This is not to say that geography should necessarily trump regime type (although there is some research to suggest that geography might be a far more powerful predictor of political and economic outcomes than is often admitted). But around the Black Sea there are a host of countries that share common domestic problems and foreign policy predicaments that cry out for comparative study. All that is required is that analysts think creatively about what countries to group together, what languages and historical knowledge are necessary for good research, and what areas the area studies of the future ought to cover.
All of this also has important implications for policy. First, outside governments should take indigenous forms of region-building more seriously. The Black Sea Economic Cooperation is often dismissed as little more than a talking shop, but it is the most highly institutionalized form of cooperation in all of eastern Europe. BSEC is hardly likely to become another European Union anytime soon, yet it does provide a forum which, so far, has been largely ignored by both the EU and the US. Indeed, forms of region-building in southeast Europe that have been strongly supported by external players - such as the Stability Pact and the Southeast European Cooperative Initiative - have more often sidelined BSEC than attempting to use and strengthen the established institutions that BSEC offers.
A more informal mode of cooperation, the so-called GUUAM group (Georgia, Ukraine, Uzbekistan, Azerbaijan, Moldova) has received far more attention, especially from the United States. GUUAM arose after 1998 due to a set of hard-nosed strategic/military concerns that brought the (initially four) countries together: first, revising the flank limits of the Conventional Forces in Europe Treaty; and second, making sure that the Russian military deployments in Moldova and Georgia come to an end. GUUAM is now at a crossroads. Its first summit meeting was set for this spring in Kyiv, but has since been postponed. Like BSEC, however, it brings together a set of countries that span the Black Sea and that are not necessarily thought of as a distinct unit.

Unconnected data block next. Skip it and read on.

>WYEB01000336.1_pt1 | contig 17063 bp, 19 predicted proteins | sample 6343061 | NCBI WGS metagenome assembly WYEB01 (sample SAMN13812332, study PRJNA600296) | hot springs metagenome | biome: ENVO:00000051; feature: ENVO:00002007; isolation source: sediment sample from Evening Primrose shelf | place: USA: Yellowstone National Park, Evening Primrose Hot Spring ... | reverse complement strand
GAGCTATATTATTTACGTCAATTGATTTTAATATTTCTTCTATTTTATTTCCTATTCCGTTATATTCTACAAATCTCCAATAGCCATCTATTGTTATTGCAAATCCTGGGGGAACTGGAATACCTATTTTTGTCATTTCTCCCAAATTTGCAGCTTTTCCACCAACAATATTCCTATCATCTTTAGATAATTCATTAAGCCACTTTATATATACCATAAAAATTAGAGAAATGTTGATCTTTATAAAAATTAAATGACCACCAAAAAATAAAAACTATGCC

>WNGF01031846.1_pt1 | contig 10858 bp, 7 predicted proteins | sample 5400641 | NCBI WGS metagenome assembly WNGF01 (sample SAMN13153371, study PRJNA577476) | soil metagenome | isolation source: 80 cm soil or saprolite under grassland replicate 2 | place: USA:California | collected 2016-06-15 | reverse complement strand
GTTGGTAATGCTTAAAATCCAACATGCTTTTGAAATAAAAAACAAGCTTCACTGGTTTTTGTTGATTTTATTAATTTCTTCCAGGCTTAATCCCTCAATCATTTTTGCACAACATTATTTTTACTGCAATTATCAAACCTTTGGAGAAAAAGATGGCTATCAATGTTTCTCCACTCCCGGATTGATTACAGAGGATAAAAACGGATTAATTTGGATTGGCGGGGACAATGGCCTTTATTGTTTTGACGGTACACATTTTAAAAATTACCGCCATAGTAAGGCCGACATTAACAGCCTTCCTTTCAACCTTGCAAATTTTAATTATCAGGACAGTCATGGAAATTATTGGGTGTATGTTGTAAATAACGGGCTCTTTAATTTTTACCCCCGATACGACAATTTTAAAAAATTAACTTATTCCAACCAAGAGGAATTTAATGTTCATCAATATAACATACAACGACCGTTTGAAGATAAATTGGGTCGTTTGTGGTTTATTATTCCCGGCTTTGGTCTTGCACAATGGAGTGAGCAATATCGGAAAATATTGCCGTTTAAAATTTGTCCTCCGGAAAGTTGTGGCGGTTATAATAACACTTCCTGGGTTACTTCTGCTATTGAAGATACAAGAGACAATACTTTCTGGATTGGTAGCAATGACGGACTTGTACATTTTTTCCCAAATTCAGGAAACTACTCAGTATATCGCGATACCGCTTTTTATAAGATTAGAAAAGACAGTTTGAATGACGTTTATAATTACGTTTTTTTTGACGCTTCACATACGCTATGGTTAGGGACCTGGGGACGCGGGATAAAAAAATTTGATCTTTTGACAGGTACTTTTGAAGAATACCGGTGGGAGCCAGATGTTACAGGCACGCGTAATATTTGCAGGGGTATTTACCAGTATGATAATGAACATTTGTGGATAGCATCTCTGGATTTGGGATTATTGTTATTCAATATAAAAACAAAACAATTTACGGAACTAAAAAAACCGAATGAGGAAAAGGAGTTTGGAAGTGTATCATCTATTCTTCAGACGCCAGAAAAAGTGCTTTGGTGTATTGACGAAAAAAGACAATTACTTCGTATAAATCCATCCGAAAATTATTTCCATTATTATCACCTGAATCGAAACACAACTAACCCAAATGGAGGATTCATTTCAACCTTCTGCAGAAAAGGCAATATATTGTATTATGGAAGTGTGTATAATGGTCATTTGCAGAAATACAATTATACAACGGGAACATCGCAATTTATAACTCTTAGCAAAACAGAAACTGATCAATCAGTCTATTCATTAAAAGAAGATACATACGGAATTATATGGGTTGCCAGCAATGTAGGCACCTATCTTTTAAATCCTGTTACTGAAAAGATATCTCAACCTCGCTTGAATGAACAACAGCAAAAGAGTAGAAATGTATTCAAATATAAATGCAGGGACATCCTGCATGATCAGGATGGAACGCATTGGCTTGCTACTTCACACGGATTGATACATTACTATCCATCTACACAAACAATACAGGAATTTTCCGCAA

There is also a form of regional cooperation that has received very little attention at all but is crucial for the future peace and stability of the Black Sea zone. Call it "TAKO" - cooperation among the unrecognized republics of Transnistria, Abkhazia, Karabakh, and South Ossetia. These are four de facto states whose ability to govern themselves and control their own territory is, in some cases, nearly as impressive as that of the states of which they are still nominally a part. They do cooperate with each other, by sending official delegations back and forth, signing trade and production agreements between firms, and buying and selling weaponry. Little, though, is known about the internal workings of these phantom entities or how their coordination of policies contributes to the continued weakness of Georgia, Moldova, and Azerbaijan.
There is one other policy dimension that is worth mentioning: the policy regarding the structure of government-sponsored funding programs for research on eastern Europe and the former Soviet Union. There is usually an iron budgetary curtain between these two regions, the former Communist states of central Europe and the Balkans (including the Baltic states), and most of the successor states to the Soviet Union. Even though there is plenty to be gained from research programs that combine the two regions - or bits of them - funding programs normally require that scholars define themselves as either "east Europeanists" or "post-Sovietologists." That division, however, discourages genuinely innovative research on topics that stretch across those zones. The study of weak states and political transition, for example, has much to gain from studying Albania as well as Georgia. Regional policy and local government within states could be fruitfully studied by comparing Ukraine with Romania. As the twenty-eight "transition countries" keep moving in wildly divergent directions - consolidating forms of government ranging from liberal democracies to dynastic authoritarian regimes - continuing to define the boundaries of regional studies in the same way as in the past is no longer serviceable. So far, however, IREX and the Woodrow Wilson Center are the only major funding entities that actively encourage specialists to divide up Europe's eastern lands in new and innovative ways. Research on the Black Sea is one way of recasting those boundaries.
Charles King spoke at an EES Discussion on February 14, 2001. The above is a summary of his presentation. Meeting Report #228.